K Bedford restoration project: part 6

By: Lyndsay Whittle

K Bedford restoration project: part 6 Jeremy Tagg from Bespoke Auto Glass made the windscreens as well as fitted them. K Bedford restoration project: part 6
K Bedford restoration project: part 6 Assembling the windscreen. K Bedford restoration project: part 6
K Bedford restoration project: part 6 Starting to look like a proper truck... finally. K Bedford restoration project: part 6

The first few months of this Bedford K restoration project went like clockwork and we were beginning to think that the entire operation was going to go smoothly right to the end – wrong!

At the beginning we'd set ourselves the lofty goal of presenting a truck with a certificate of fitness by the end of 2014, but just one month ago it was looking like our planning had gone horribly awry.

October wasn't very kind to us, as all we could report was that the two doors were causing us no end of problems, the wiring loom that was proving to be problematic in routing it to the front of the truck and countless other little niggles – not to mention a petrol tank that was full of holes – were throwing the schedule out of whack.

All of these issues were causing us to think about pushing our 'on the road date' out to March or even April 2015.

To make matters worse we discovered that a replacement tank we'd come across that had at first appeared to be a saving grace, was almost as knackered, which resulted in the need to have a completely new unit manufactured.

However, by employing a combination of continuing to 'keep rowing the boat' and applying the old adage of patience being a virtue, magically we seem to be more or less back on track.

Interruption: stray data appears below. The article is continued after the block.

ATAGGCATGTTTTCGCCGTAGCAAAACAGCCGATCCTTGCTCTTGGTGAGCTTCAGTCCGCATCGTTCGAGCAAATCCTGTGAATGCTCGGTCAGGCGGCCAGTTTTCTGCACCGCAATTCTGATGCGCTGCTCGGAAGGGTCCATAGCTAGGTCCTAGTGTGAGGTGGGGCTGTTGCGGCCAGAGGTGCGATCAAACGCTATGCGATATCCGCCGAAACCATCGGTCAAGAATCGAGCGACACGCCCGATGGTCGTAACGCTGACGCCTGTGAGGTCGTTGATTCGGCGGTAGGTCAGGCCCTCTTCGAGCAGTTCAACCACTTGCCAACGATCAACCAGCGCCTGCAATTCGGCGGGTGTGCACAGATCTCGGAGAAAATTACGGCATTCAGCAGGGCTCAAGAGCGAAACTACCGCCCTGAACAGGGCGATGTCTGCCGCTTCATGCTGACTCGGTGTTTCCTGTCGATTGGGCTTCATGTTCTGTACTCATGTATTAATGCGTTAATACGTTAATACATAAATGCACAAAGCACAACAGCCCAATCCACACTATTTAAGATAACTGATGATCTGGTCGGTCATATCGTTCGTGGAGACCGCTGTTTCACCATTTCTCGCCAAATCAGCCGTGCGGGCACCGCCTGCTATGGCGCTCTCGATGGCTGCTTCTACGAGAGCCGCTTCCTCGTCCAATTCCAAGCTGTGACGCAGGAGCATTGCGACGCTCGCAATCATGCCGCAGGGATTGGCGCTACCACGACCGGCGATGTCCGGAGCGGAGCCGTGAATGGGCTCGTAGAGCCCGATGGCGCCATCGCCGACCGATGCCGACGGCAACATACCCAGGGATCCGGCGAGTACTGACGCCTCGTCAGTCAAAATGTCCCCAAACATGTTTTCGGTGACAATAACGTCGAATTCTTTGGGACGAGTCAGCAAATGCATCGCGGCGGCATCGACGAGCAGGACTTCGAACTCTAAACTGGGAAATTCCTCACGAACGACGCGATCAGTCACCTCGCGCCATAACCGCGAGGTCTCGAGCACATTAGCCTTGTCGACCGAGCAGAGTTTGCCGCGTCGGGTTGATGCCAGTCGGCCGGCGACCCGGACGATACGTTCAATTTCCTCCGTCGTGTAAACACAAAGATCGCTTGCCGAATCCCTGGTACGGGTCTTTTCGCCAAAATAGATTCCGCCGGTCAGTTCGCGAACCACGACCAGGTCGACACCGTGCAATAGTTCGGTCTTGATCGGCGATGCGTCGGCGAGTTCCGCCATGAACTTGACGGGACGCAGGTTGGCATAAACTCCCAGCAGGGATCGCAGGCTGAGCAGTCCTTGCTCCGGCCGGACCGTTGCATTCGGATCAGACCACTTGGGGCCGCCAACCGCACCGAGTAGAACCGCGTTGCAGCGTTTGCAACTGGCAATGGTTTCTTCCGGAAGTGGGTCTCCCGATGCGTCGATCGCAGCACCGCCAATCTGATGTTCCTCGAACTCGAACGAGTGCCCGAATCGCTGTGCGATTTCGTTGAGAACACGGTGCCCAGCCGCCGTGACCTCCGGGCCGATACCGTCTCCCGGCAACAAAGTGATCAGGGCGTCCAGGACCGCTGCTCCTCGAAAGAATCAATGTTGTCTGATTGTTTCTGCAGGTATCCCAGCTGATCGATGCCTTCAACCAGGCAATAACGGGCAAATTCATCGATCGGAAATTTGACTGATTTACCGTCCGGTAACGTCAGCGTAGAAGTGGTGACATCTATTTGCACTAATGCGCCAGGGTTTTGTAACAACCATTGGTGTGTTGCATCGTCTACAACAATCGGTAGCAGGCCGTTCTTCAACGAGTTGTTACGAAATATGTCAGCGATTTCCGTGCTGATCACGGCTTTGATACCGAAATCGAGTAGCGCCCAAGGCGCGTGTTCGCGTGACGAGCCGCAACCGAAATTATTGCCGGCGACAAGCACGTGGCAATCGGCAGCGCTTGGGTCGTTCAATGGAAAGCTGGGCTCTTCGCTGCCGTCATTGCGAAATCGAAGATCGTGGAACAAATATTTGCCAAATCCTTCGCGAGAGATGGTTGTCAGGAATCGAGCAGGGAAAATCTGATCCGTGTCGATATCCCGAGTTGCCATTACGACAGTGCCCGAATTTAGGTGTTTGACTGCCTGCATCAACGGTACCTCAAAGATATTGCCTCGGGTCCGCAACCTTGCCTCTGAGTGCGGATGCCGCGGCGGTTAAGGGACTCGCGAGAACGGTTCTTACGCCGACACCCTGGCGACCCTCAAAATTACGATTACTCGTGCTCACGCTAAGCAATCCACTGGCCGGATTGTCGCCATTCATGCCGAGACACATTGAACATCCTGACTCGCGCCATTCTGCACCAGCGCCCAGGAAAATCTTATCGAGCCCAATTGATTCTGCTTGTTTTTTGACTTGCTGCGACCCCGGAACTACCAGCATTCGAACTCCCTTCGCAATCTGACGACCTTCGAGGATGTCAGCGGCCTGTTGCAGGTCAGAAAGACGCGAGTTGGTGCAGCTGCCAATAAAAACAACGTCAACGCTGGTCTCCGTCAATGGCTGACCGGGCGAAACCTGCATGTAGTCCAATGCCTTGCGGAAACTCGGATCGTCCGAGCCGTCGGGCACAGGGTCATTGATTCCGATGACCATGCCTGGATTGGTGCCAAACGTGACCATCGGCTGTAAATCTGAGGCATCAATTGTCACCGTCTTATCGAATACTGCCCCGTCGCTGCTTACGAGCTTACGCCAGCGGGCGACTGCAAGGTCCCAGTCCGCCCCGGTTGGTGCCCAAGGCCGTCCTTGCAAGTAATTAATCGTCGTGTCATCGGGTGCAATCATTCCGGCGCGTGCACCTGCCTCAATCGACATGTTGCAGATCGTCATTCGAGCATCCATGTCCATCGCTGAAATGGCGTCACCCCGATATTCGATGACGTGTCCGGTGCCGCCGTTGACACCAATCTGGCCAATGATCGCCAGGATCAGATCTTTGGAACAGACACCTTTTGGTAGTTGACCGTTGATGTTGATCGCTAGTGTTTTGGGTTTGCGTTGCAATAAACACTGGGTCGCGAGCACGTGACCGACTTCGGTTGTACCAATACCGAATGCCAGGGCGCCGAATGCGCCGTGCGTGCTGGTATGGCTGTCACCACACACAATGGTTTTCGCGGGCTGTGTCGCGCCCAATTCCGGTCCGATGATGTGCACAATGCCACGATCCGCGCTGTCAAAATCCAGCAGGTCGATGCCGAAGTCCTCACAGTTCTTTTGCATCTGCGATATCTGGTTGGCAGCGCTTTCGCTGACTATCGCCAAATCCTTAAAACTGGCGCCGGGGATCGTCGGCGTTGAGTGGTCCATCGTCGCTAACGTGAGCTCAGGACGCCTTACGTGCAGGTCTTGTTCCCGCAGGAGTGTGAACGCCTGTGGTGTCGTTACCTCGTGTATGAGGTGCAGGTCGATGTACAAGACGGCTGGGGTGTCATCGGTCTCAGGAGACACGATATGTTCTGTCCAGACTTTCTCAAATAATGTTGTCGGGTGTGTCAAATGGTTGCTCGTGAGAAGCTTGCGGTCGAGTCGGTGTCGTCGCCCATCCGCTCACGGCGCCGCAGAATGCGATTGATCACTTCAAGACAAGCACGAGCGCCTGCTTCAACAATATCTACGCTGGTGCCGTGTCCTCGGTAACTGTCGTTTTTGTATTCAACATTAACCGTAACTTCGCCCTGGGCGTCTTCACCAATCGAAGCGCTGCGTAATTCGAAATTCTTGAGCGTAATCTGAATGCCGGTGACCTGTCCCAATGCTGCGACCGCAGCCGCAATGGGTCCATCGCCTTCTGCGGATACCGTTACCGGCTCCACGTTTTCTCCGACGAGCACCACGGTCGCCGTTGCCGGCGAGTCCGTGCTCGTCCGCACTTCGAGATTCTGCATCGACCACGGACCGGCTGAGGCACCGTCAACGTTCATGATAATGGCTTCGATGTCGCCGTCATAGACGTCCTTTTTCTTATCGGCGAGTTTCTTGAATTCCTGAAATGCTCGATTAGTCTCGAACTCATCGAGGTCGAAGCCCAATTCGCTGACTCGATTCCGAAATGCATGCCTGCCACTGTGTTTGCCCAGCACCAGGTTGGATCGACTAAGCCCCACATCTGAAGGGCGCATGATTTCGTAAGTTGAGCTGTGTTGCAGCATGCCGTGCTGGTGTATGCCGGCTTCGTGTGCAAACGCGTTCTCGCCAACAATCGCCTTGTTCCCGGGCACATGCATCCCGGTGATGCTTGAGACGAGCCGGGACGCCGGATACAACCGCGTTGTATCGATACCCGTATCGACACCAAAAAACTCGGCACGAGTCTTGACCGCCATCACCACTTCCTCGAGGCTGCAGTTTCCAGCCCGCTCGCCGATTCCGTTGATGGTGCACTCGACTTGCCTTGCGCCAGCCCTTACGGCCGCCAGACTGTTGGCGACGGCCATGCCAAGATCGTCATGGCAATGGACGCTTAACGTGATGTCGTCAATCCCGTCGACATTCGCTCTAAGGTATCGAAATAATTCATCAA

All right, it's a little ambitious to think that it'll all be done and dusted by Christmas, a date of early 2015 is looking more and more like a possibility right now.

Our restoration regime

Anybody who has been following this story from the start will know that my restoration buddy, Murray Firth, and I had committed ourselves to setting aside every Wednesday to devote our time to putting the old K together.

Obviously a project as large as this was going to take a heap-more effort that just one day a week, so aside from calling on the services of people like my good engineering friend Dean, we've been throwing as many spare moments at the job as is humanly possible.

We've religiously stuck to the Wednesday regime, with the exception of the third week in November when Murray was going to be unavailable on the Wednesday, so an alternative day of the preceding Tuesday was struck.

It's no secret that prior to that Tuesday I was starting to feel pretty despondent, as I felt we were going backwards not forward, however, events on that day provided a much-needed 'shot in the arm'.

I'd booked Jeremy Tagg who owns a company called Bespoke Auto Glass, to measure up for a complete job-lot of glass. I'd worked closely with Jeremy in a previous life in a team that ran promotional events both in New Zealand and in Australia.

Not only did 'Speedy Gonzales' Tagg, measure-up the job in double-quick time, he also removed a windscreen on Murray's 1991 Isuzu that needed to be taken out in order to carry out a rust repair.